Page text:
The SF500 was the lowest model of the range, featuring lower specifications hardware and a bolt-on neck to save on material and production costs. Regardless of this, Yamaha still treated this model as part of an elite range of guitars. Supplied with the same fitted hard case and accessory pack, and set-up from the factory with a remarkably low action just as with the higher models. This is just one thing to prove how well Yamaha treated their customers, by providing both outstanding quality of instruments and customer care to make the elite guitar experience accessible to buyers of any level.
As with many cheaper guitars the SF500 was made almost entirely of mahogany, with the exception of the rosewood fretboard. There are a number of contradicting suggestions about the body construction, whether it is solid mahogany or a mahogany back with three piece maple top. According to the Super Flighter owner’s manual, it’s a combination of mahogany and taun.
Other than the differences in choice of wood and the use of a bolt-on neck, there are a number of other differences from the higher model Super Flighters. From a purely aesthetic perspective, the SF500 is the only model to feature dot fret markers. The pickups are Yamaha’s own “F-II” humbuckers which are shared with the SF700 range. On the pickups are two contacts allowing them to be wired for a coil-tap, although as stock they were only wired as a full humbucker. Extra wiring can be added after-market and often is on the SF700 particularly. These pickups on a mahogany body guitar don’t sound particularly bright but have incredible sustain. The sound is not of a dissimilar quality to high end Epiphone or PRS SE pickups.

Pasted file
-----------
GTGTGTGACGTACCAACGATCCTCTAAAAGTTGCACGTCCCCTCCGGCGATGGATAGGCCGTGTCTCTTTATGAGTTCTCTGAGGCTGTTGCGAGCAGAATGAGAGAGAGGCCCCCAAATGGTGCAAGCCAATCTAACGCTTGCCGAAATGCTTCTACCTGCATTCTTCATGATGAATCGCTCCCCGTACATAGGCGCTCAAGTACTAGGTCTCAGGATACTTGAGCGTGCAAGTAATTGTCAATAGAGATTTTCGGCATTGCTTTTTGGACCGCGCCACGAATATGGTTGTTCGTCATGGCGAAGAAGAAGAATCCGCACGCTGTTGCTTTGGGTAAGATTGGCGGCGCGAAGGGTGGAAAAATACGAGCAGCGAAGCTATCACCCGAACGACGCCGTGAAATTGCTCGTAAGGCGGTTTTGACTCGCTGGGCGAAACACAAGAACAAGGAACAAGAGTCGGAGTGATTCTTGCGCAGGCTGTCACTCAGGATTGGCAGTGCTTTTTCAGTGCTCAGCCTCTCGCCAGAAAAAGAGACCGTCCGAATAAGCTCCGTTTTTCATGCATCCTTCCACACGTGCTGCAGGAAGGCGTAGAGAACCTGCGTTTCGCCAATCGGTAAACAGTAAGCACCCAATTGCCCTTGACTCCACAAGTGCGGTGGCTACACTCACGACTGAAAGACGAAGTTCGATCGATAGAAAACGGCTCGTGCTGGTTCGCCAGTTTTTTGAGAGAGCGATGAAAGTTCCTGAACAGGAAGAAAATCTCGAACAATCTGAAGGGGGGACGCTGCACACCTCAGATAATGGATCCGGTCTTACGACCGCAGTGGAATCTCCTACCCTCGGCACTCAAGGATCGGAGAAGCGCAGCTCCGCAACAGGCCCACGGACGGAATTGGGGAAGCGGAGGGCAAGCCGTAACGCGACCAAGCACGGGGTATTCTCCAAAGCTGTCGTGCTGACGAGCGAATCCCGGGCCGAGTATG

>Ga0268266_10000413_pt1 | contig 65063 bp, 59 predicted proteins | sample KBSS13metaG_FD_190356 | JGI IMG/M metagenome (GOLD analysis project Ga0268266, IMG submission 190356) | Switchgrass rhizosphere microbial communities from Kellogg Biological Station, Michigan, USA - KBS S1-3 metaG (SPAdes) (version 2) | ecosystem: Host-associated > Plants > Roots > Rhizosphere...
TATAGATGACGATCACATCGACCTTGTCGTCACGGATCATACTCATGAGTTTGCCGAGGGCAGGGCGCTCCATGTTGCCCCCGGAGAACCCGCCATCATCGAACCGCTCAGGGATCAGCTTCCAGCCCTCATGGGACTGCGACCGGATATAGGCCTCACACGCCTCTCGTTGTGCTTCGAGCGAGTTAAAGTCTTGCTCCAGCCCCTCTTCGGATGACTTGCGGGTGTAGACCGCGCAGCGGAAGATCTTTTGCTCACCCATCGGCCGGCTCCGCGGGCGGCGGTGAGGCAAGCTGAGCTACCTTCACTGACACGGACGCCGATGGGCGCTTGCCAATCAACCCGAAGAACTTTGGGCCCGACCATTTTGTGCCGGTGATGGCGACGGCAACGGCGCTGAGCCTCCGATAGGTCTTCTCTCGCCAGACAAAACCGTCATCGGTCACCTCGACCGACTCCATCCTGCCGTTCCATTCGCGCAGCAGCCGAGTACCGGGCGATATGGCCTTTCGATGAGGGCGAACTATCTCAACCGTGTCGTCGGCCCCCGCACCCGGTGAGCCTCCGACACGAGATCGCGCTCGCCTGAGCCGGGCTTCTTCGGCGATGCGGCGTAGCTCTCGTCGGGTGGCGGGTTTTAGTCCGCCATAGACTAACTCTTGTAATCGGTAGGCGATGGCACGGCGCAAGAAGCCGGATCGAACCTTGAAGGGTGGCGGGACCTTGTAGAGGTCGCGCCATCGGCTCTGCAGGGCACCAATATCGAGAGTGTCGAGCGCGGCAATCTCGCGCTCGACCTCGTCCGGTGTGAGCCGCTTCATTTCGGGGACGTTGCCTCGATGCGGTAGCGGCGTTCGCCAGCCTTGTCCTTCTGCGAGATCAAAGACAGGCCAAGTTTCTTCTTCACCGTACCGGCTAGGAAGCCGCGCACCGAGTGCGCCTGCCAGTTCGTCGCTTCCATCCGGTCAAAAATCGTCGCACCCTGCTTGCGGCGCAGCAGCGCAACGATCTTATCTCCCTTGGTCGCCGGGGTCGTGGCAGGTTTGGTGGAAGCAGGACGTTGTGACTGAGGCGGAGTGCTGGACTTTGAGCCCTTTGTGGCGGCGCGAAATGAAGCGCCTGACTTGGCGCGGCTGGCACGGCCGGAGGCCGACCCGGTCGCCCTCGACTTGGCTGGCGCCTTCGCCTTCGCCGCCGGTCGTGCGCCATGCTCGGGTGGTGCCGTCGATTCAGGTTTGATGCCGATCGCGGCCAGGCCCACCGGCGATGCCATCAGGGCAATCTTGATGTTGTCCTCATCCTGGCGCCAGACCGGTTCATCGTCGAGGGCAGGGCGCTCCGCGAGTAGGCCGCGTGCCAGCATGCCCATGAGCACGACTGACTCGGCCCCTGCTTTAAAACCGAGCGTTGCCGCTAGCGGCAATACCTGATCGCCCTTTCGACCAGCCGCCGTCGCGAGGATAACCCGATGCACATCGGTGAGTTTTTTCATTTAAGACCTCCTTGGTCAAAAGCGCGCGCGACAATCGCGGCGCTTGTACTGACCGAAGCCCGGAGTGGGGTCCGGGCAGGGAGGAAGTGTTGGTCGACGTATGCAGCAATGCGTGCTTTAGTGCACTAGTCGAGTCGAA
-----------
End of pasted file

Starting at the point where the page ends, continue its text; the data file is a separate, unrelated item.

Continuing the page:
The mahogany neck features a rosewood fretboard like the SF700 but has a thicker, ’50s profile. For players more interested in thick, ’50s style necks, this might be ideal. The frets are medium jumbo as standard, assuming they haven’t been worn down over the years…
Value & Rarity
The SF500 model stretches quite a margin when it comes to rarity. The sunburst model is the most commonly found, while the ivory white model has only been sold once on eBay since 2010. It can only be assumed this is due to less being produced as white guitars weren’t very popular and therefore not very common in this era. Although the two guitars are the same specification and therefore the same logical value as an instrument, the rarity of the ivory white model could very possibly lift the price.
The overall impression of this model is certainly one of quality higher than any mid-range guitar you might find on the market today, and comes at great value when the often low prices are considered. With that in mind, should you stumble across the right version in the right condition you may very well be onto something worth a lot more money than are often given for these underrated guitars.
Current Estimated Value*: £200 – £500